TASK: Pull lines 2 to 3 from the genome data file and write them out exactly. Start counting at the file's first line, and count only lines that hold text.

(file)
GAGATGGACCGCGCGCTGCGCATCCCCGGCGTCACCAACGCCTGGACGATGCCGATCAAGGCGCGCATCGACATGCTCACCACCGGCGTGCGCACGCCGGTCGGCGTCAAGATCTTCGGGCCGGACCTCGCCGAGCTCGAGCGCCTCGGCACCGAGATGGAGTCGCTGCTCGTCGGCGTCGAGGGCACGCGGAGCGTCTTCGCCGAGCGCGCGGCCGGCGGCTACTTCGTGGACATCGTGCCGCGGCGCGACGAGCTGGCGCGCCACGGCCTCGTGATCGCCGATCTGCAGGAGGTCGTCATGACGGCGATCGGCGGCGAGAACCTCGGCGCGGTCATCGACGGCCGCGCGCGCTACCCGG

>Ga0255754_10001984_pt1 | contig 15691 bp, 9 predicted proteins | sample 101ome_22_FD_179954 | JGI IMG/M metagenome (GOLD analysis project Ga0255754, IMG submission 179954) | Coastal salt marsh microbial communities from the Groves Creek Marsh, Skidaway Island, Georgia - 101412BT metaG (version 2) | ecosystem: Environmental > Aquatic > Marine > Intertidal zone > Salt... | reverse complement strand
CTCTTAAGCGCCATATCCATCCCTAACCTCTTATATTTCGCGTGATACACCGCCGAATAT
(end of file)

>Ga0255754_10001984_pt1 | contig 15691 bp, 9 predicted proteins | sample 101ome_22_FD_179954 | JGI IMG/M metagenome (GOLD analysis project Ga0255754, IMG submission 179954) | Coastal salt marsh microbial communities from the Groves Creek Marsh, Skidaway Island, Georgia - 101412BT metaG (version 2) | ecosystem: Environmental > Aquatic > Marine > Intertidal zone > Salt... | reverse complement strand
CTCTTAAGCGCCATATCCATCCCTAACCTCTTATATTTCGCGTGATACACCGCCGAATAT